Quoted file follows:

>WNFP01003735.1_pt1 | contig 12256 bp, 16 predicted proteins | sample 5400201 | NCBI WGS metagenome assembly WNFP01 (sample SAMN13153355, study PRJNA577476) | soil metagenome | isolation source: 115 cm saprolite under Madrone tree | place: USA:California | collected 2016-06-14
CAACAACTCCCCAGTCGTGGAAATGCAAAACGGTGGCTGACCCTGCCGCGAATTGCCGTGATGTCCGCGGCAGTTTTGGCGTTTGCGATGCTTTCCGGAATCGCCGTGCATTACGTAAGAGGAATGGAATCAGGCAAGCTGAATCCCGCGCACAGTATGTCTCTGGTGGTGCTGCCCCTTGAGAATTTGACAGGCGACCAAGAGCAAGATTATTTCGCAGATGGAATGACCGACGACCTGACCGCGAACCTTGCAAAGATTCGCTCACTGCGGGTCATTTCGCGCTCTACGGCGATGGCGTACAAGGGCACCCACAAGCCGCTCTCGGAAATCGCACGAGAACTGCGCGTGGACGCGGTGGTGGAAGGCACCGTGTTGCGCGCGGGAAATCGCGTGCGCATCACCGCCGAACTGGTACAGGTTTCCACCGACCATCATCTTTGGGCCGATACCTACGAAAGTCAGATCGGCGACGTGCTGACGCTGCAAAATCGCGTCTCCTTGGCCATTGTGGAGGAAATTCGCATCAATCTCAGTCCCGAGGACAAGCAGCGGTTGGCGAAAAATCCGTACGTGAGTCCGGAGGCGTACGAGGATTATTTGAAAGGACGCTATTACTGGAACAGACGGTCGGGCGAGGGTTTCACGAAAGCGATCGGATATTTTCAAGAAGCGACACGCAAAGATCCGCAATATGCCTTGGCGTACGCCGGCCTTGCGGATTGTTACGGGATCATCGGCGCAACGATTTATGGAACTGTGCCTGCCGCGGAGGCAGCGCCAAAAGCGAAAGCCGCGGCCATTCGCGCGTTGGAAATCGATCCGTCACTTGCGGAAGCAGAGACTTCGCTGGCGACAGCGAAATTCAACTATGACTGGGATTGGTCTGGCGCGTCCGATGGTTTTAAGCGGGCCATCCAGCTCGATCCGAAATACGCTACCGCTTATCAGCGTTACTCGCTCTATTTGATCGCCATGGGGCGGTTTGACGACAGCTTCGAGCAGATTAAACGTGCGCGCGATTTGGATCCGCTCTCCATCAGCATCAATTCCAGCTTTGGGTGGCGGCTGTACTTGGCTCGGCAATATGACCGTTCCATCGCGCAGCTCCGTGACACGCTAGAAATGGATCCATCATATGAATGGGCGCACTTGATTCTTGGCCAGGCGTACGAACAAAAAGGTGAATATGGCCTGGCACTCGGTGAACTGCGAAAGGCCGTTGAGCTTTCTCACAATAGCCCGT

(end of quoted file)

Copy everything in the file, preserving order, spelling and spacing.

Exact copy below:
>WNFP01003735.1_pt1 | contig 12256 bp, 16 predicted proteins | sample 5400201 | NCBI WGS metagenome assembly WNFP01 (sample SAMN13153355, study PRJNA577476) | soil metagenome | isolation source: 115 cm saprolite under Madrone tree | place: USA:California | collected 2016-06-14
CAACAACTCCCCAGTCGTGGAAATGCAAAACGGTGGCTGACCCTGCCGCGAATTGCCGTGATGTCCGCGGCAGTTTTGGCGTTTGCGATGCTTTCCGGAATCGCCGTGCATTACGTAAGAGGAATGGAATCAGGCAAGCTGAATCCCGCGCACAGTATGTCTCTGGTGGTGCTGCCCCTTGAGAATTTGACAGGCGACCAAGAGCAAGATTATTTCGCAGATGGAATGACCGACGACCTGACCGCGAACCTTGCAAAGATTCGCTCACTGCGGGTCATTTCGCGCTCTACGGCGATGGCGTACAAGGGCACCCACAAGCCGCTCTCGGAAATCGCACGAGAACTGCGCGTGGACGCGGTGGTGGAAGGCACCGTGTTGCGCGCGGGAAATCGCGTGCGCATCACCGCCGAACTGGTACAGGTTTCCACCGACCATCATCTTTGGGCCGATACCTACGAAAGTCAGATCGGCGACGTGCTGACGCTGCAAAATCGCGTCTCCTTGGCCATTGTGGAGGAAATTCGCATCAATCTCAGTCCCGAGGACAAGCAGCGGTTGGCGAAAAATCCGTACGTGAGTCCGGAGGCGTACGAGGATTATTTGAAAGGACGCTATTACTGGAACAGACGGTCGGGCGAGGGTTTCACGAAAGCGATCGGATATTTTCAAGAAGCGACACGCAAAGATCCGCAATATGCCTTGGCGTACGCCGGCCTTGCGGATTGTTACGGGATCATCGGCGCAACGATTTATGGAACTGTGCCTGCCGCGGAGGCAGCGCCAAAAGCGAAAGCCGCGGCCATTCGCGCGTTGGAAATCGATCCGTCACTTGCGGAAGCAGAGACTTCGCTGGCGACAGCGAAATTCAACTATGACTGGGATTGGTCTGGCGCGTCCGATGGTTTTAAGCGGGCCATCCAGCTCGATCCGAAATACGCTACCGCTTATCAGCGTTACTCGCTCTATTTGATCGCCATGGGGCGGTTTGACGACAGCTTCGAGCAGATTAAACGTGCGCGCGATTTGGATCCGCTCTCCATCAGCATCAATTCCAGCTTTGGGTGGCGGCTGTACTTGGCTCGGCAATATGACCGTTCCATCGCGCAGCTCCGTGACACGCTAGAAATGGATCCATCATATGAATGGGCGCACTTGATTCTTGGCCAGGCGTACGAACAAAAAGGTGAATATGGCCTGGCACTCGGTGAACTGCGAAAGGCCGTTGAGCTTTCTCACAATAGCCCGT